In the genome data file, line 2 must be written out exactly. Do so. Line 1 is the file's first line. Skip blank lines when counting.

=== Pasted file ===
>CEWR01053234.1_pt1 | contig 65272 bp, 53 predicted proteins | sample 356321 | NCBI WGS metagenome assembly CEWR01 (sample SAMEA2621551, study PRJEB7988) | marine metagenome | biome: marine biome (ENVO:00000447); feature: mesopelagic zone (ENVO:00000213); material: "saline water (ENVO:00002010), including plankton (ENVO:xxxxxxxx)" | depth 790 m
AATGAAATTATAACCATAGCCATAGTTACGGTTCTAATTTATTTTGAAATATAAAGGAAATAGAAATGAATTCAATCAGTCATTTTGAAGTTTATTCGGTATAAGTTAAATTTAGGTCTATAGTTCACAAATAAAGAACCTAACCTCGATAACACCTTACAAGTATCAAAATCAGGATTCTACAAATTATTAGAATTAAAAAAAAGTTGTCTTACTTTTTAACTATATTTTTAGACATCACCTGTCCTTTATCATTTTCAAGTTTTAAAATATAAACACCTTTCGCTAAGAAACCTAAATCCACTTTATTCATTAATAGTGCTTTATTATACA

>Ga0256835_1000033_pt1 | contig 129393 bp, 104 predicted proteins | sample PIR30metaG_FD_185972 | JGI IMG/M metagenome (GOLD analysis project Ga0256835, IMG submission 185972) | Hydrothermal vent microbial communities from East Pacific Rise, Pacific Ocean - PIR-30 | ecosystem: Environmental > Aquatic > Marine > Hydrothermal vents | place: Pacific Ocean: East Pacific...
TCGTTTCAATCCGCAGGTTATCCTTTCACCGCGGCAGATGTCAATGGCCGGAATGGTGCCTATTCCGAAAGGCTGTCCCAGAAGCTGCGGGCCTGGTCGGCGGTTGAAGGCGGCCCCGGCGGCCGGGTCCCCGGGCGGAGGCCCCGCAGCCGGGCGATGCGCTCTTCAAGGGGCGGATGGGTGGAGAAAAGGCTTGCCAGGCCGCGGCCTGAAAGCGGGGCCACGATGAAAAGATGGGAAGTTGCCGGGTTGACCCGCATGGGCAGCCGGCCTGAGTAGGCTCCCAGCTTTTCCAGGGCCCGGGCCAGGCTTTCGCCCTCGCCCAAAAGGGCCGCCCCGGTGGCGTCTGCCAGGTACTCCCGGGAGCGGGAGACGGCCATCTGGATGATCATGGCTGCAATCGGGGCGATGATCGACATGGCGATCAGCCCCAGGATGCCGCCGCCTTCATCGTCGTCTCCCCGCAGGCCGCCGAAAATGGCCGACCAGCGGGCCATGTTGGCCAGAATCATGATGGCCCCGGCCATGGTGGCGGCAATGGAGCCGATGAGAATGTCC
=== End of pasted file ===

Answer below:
AATGAAATTATAACCATAGCCATAGTTACGGTTCTAATTTATTTTGAAATATAAAGGAAATAGAAATGAATTCAATCAGTCATTTTGAAGTTTATTCGGTATAAGTTAAATTTAGGTCTATAGTTCACAAATAAAGAACCTAACCTCGATAACACCTTACAAGTATCAAAATCAGGATTCTACAAATTATTAGAATTAAAAAAAAGTTGTCTTACTTTTTAACTATATTTTTAGACATCACCTGTCCTTTATCATTTTCAAGTTTTAAAATATAAACACCTTTCGCTAAGAAACCTAAATCCACTTTATTCATTAATAGTGCTTTATTATACA